First to consider is the just how much of the public space couples seem to occupy, how much dating, dating, dating is on the minds of the unmarried, and how much social energy seems to be expended towards getting a girl or boyfriend if you don't have one. People always seem to ask each other, quite early in initial social conversations, "Do you have a boy/girlfriend?" as a part of those key questions that people tend to ask each other in Korea in order to know how to talk and deal with one another. Given the hierarchical nature of the language, as well as the class and status-oriented thinking of many people, the fact that one's age, hometown, and where you went to school are first out of the gate is not surprising. But included in the litany of questions asked in order to help guide one's social positioning is that of determining whether or not one is single or not. Older people tend to be obssessively concerned with when single people are going to stop being single, while younger people seem to be curious as to a) whether you should be treated as an oppa or an option (or both) in the case of men, for instance, or b) whether you seem to have be conforming to the social norm of having a significant other and why or why not. Perhaps I'm overintellectualizing, but it's something worth thinking about, perhaps by someone with real anthropological training; but I strongly believe there's something to these observations about the degree of heteronormativity here – watching the throngs of couples wildly clutching each other in seeming herds makes thinking about the subject inevitable.
The second thing that is interesting about the use of social space for socializing and love here in Korea is the sheer level of its brazenness. And so much has changed over a relatively short period of time. What is also most interesting about this recent surge in expression of heteronormativity, a.k.a "public displays of affection" (PDA), is the fact that it is so intense in a society that only ten years ago (my favorite, single frame of reference) discouraged young people from even holding hands in public places, let alone hug each other, or even sensitive parts of each others' bodies. Ten years ago, uniformed middle and high school students holding hands was enough to cause a social ruckus, and was tempting a public scolding by someone older; nowadays, it's easy to see such students walking about arm-in-arm or hugging one another, completely absorbed in themselves and the moment. That's not something I necessarily disapprove of, nor is this at all the point of me writing this.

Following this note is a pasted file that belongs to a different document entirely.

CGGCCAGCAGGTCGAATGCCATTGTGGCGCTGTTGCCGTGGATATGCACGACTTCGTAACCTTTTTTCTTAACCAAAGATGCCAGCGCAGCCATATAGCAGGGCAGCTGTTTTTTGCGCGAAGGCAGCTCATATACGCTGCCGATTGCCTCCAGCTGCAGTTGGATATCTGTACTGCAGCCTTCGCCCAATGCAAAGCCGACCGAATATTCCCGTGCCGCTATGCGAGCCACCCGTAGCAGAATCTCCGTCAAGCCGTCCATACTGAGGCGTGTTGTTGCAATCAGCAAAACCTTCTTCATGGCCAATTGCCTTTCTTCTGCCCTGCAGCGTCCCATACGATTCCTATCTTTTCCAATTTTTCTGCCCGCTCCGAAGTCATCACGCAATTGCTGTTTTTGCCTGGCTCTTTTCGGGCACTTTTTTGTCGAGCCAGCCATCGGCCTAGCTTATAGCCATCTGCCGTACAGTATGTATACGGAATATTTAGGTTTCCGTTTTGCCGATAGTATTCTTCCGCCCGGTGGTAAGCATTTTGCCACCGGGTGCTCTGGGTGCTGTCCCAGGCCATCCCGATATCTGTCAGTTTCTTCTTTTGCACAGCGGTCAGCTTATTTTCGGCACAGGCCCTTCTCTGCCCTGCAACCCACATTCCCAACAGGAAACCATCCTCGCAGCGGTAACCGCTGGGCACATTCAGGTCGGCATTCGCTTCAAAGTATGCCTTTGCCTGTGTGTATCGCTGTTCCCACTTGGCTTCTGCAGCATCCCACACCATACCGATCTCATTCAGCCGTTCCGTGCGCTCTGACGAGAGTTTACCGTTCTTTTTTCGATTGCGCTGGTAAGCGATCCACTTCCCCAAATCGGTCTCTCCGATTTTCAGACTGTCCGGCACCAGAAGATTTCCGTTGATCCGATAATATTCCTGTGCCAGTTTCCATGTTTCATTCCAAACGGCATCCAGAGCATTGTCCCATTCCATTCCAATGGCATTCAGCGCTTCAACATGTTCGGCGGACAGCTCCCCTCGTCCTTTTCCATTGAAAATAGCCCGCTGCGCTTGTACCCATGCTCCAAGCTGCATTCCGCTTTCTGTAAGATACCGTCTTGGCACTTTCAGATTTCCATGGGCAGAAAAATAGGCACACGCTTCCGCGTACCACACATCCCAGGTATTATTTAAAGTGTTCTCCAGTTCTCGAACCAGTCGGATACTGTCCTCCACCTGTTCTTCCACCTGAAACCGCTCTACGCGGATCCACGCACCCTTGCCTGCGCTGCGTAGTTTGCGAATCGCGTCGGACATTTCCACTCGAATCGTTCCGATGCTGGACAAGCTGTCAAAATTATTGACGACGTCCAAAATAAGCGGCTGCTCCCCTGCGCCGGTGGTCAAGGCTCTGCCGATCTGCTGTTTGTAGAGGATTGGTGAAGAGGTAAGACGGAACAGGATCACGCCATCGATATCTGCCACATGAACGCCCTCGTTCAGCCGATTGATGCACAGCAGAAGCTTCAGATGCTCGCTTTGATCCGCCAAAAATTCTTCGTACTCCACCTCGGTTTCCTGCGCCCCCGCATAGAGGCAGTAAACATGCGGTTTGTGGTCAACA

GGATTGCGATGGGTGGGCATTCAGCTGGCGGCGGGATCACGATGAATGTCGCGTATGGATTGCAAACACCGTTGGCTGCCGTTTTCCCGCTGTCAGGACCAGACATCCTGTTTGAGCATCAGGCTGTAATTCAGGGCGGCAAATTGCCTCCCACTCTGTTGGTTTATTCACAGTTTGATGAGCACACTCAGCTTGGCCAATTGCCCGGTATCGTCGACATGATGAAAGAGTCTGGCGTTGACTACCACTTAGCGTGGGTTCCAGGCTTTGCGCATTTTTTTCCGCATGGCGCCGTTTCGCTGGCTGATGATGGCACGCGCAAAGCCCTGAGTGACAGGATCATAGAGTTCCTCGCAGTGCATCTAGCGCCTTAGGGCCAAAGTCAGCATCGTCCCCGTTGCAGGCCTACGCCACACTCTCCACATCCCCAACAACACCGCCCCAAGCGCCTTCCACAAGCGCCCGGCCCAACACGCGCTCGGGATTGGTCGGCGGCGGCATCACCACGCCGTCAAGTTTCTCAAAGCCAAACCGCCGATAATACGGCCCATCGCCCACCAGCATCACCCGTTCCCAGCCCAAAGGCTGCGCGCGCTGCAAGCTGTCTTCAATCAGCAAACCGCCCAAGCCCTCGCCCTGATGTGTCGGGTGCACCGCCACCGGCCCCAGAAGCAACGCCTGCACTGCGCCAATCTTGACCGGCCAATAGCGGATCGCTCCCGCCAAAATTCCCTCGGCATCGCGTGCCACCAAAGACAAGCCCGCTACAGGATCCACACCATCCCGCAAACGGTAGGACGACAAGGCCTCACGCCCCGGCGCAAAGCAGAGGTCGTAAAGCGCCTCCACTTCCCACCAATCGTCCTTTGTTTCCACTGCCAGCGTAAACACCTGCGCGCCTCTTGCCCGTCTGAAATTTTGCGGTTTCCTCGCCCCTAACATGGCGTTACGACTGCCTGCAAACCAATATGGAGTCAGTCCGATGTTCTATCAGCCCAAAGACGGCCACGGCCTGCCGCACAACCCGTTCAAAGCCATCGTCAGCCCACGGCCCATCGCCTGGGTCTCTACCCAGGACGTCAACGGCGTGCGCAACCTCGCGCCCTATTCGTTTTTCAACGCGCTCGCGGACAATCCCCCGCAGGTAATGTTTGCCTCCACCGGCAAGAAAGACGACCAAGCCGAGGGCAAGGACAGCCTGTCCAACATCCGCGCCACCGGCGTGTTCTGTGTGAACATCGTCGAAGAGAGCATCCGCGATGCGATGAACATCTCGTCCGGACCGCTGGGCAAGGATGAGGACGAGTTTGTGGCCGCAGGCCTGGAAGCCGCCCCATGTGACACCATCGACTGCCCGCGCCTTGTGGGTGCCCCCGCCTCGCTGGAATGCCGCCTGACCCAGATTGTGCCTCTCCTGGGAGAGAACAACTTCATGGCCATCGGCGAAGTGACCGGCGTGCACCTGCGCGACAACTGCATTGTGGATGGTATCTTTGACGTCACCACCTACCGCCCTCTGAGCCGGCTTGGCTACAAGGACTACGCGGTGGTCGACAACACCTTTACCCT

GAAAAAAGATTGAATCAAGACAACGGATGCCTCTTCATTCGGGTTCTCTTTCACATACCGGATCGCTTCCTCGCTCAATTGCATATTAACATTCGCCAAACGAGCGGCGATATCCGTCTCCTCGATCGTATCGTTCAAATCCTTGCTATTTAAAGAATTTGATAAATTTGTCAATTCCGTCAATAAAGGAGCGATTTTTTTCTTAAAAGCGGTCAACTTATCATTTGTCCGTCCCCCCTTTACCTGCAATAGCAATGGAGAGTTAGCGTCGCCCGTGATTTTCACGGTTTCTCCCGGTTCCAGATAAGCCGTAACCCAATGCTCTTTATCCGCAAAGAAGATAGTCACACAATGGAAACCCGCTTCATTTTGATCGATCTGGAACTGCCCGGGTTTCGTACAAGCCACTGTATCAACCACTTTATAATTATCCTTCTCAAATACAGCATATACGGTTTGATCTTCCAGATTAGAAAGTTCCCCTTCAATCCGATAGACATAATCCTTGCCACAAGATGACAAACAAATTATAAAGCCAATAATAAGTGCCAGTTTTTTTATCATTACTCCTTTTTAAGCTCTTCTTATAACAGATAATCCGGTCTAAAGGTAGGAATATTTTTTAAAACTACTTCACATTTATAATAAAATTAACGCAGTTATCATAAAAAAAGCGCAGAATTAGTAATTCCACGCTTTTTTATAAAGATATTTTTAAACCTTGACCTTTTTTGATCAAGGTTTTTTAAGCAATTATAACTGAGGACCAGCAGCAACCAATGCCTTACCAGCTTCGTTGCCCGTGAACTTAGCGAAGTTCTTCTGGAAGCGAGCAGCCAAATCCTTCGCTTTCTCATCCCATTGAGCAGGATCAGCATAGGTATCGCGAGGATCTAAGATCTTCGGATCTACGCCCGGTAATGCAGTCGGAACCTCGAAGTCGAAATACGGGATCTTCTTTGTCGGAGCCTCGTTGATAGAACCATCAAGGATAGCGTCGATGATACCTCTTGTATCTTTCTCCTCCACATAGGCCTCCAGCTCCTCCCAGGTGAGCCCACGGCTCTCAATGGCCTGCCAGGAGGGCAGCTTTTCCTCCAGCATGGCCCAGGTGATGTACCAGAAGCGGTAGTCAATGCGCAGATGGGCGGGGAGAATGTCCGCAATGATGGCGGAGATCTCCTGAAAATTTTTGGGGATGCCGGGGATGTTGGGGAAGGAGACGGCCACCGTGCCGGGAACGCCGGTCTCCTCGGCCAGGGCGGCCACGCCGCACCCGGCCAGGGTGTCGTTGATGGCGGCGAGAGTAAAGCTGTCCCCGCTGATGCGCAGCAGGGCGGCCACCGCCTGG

What is most interesting is the way people seemed to view PDA as an "American" thing, something you would see in Hollywood movies. Ten years ago, people would always ask me whether people in America really kiss in the street like in the movies, or whether they really all sleep together on the first date. To the people who sometimes still insist that "Koreans do no do such things," I like to point out that I think young folks in Seoul are just as, if not more than, touchy and grabby in public. Sometimes I like to push the line that people here are more prone to PDA than back in the States, but no one seems to believe me, and I always get the "you're absolutely crazy" look. So I tend to keep that to myself. I also tend to keep to myself stories I hear from friends more frank and fun than me, ones having to do with people meeting on sogaetings (blind dates), deciding that neither one is really interested in the other, but that they're hot enough for one good roll in the hay – and off they go to a love hotel. But if I brought that up, I just might find myself committed to an asylum, so I just keep mum about what I see and hear going on amongst Korean folks who are not the professed paragons of virtue I tend to meet in the educational/academic circles I run in.
For those of you who are asking, I guess I'd say that I find these expressions of affection and love refreshing in what is a publicly conservative culture (although in describing the Korea that exists behind closed doors, I'd never come within 9 feet of this word). That's as far as I'll go in offering my personal opinion on the matter. In the end, that's not the important thing. I just find the extreme heteronormativity of Seoul fascinating, and it's something I tend to think about in terms of many recent changes in public culture, a large part of which is influenced by the fact that participation in public life primarily takes place as a part of consumption. When we get to the subject of dating, it is an activity that takes places almost solely as a consumptive act. Importantly, dating is a very outside activity, in a country in which having your boyfriend or girlfriend enter the private space of one's home is difficult to do, given the fact that most people can't afford to, nor is it often socio-logistically possible to move out and live alone before marriage without a darn good excuse to do so.